Her new dystopia Body Tourists was published in November and is now available in paperback. For more information, see Jane's website.
This is the best book I’ve found in a year of seeking out fiction
and non-fiction about climate change. Quite apart from being beautifully
written, it’s continually surprising and thought-provoking. Ghosh invokes the
scientific, philosophical and spiritual traditions of the global East as well
as the West, exploring ways of living in and understanding the world, which are
far outside our colonising Anglo-American, Northern European, Protestant mindset.
My thinking was repeatedly turned on its head.
And every idea he discusses emerges from a real-life
incident. It may be an event from Ghosh’s own life, like being caught in a
tornado in Delhi in 1978; or it may be historical, like the gloom of 1816, the
‘year without a summer,’ thanks to skies full of volcanic ash. The range of these
illustrations reveals a staggering knowledge of history, geography and geology;
this reader leaned something new on every page.
The book started life as four lectures presented at the
University of Chicago, and it retains the lean essay structure, with each part pursuing
a specific line of argument as to why humanity has failed to engage with the
climate emergency. He calls that inability ‘the great derangement’. Why do we
continue to live as if the earth’s resources are infinite? Why do we burn coal,
drive petrol cars, take flights, drill for oil, heat our homes with gas and
destroy trees across the world, from the Brazilian rainforest to the ancient
English woodlands being felled for HS2? We know these activities will cause
catastrophe for our grandchildren. What is wrong with us?
As a novelist, I was most challenged by part 1, ‘Stories’.
Ghosh asks, ‘What is it about climate change that the mention of it should lead
to banishment from the preserves of serious fiction? And what does this tell us
about culture writ large and its patterns of evasion?’ He puts forward evidence
for several explanations; I think the most radical is his suggestion that the
nineteenth and twentieth century novel has closed down on communal experience
and is simply interested in the narrowly ‘realistic’ day-to-day life of the
individual. Since I write, and love to read, these kind of character-based
novels, this felt like a serious put down. But his arguments make sense:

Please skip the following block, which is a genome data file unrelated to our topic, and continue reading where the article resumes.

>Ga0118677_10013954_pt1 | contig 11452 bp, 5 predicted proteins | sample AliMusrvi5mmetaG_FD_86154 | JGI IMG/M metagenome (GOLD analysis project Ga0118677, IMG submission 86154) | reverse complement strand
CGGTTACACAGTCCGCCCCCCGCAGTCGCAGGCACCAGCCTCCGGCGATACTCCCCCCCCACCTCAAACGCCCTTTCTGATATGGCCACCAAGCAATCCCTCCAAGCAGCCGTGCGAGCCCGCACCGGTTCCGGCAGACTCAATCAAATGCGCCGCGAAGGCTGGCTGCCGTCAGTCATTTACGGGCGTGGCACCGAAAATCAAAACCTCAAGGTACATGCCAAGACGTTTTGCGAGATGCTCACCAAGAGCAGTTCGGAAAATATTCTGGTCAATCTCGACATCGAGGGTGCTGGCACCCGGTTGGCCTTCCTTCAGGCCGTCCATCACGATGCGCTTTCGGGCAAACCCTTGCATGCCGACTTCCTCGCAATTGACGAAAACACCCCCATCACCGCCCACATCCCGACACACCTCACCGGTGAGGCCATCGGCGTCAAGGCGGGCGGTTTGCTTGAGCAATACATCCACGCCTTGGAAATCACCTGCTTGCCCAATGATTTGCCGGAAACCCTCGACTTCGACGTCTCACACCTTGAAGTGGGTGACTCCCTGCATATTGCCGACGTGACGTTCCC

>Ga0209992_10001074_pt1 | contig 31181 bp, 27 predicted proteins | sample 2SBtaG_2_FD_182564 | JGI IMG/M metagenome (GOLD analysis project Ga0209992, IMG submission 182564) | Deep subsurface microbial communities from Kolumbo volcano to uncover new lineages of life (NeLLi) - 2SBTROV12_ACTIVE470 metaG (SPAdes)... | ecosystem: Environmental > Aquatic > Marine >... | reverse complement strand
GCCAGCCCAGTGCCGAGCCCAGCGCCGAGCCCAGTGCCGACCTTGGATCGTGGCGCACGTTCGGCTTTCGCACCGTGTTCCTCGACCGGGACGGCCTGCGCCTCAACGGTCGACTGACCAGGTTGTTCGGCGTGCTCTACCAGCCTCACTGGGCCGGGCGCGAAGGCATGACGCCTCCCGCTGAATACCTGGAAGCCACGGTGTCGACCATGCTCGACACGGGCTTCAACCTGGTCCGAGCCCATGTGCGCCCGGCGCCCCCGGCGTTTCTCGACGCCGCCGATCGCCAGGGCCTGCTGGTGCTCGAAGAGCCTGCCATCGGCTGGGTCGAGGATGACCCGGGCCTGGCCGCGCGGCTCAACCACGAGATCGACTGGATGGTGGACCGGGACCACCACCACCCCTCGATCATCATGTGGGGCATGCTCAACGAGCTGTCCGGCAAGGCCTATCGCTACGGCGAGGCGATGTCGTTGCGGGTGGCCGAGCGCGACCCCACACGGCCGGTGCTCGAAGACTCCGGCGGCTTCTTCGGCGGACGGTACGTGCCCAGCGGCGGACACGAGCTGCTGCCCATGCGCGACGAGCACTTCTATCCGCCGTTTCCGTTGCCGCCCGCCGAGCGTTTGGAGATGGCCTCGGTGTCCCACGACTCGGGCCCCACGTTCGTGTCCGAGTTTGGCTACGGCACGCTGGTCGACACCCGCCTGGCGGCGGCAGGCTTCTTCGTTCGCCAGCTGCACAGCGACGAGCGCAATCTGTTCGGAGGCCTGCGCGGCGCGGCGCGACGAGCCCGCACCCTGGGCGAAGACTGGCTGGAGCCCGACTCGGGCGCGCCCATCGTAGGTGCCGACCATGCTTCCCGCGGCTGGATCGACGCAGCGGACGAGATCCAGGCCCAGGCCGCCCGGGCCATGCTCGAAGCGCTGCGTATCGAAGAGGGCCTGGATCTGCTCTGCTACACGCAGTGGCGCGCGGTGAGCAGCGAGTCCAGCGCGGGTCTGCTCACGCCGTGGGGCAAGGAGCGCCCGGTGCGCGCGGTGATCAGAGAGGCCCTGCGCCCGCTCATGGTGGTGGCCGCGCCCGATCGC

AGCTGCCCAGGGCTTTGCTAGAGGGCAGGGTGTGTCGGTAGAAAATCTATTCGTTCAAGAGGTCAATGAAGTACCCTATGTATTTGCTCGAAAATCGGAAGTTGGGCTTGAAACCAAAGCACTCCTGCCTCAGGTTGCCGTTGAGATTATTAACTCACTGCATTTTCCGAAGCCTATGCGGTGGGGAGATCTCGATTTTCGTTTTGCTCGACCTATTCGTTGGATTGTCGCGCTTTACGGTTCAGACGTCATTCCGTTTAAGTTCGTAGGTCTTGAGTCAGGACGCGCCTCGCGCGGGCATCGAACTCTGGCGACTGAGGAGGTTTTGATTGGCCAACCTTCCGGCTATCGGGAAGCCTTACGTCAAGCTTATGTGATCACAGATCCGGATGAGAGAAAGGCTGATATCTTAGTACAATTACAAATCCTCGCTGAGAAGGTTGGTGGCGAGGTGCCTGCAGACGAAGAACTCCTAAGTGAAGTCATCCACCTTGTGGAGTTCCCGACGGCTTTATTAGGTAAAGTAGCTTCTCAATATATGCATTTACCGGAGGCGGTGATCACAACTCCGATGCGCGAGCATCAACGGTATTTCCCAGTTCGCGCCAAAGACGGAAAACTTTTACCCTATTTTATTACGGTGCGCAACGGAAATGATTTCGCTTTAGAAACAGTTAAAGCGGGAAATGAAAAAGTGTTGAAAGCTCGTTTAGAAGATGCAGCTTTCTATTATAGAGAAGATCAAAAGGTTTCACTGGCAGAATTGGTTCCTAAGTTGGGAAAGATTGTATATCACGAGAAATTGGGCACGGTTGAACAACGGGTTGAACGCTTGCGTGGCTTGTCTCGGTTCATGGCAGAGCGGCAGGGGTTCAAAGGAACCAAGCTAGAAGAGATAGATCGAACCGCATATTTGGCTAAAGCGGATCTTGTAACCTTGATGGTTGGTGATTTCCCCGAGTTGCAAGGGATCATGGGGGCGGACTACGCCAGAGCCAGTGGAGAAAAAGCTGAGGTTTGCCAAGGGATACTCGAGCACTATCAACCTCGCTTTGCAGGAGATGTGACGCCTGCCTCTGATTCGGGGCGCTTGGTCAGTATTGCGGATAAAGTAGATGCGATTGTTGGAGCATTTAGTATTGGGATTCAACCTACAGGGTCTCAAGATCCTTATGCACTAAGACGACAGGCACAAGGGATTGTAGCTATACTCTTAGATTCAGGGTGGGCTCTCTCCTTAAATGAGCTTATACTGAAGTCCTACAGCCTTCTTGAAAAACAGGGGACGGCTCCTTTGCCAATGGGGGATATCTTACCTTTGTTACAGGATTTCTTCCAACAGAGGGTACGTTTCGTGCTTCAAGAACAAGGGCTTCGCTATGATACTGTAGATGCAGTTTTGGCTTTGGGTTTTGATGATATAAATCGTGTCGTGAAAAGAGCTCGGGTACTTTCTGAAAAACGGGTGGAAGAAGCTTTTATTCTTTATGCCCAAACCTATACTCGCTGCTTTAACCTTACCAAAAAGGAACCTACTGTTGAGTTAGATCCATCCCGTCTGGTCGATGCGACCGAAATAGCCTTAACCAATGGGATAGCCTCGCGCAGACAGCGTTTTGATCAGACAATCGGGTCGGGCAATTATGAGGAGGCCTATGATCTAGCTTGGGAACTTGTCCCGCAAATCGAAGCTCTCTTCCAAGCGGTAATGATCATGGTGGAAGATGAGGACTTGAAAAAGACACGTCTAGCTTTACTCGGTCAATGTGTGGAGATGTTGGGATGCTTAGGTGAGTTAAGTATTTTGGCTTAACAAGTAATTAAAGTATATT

‘Before the birth of the modern novel, fiction delighted in
the unheard-of and the unlikely. Narratives like those of The Arabian
Nights, The Journey to the West, and The Decameron proceed by
leaping blithely from one exceptional event to another.’ Myths, legends, epics, fables and chronicles
are staples in the story-telling history of many – maybe all – human cultures.
They range over vast expanses of time and space, where humans are challenged or
helped by supernatural beings, intelligent animals, or the elements. Character
is not central.
The modern literary novel reduces this scope to as little as
one day in one place; silences the non-human; and charts ‘an individual moral
adventure’. Ghosh sees nineteenth century ideas of progress, and rational
control over the natural world, as feeding into this literary development.
Natural disasters and sentient non-human forces have been banished to genre
fiction, to Sci Fi, Fantasy and Horror.
‘At exactly the time when it has become clear that global
warming is in every sense a collective predicament, humanity finds itself in
the thrall of a dominant culture in which the idea of the collective has been exiled
from politics, economics, and literature alike.’
I can’t help feeling he is right, though I would love to disprove him. It’s humbling to realise just how much one’s world view is determined by the time and place of one’s birth. But if he can lead readers to question themselves, then as a writer he is surely succeeding, beyond the wildest expectations of most of us. If you’ve read this book, I’d love to hear your take on it.
The Great Derangement is published by University of Chicago Press
See also: Jane's review of Home Fire by Kamila Shamsie
Her account of adapting Chinua Achebe's No Longer at Ease for BBC Radio 4
Jane's latest novel, Body Tourists, reviewed by Linda Newbery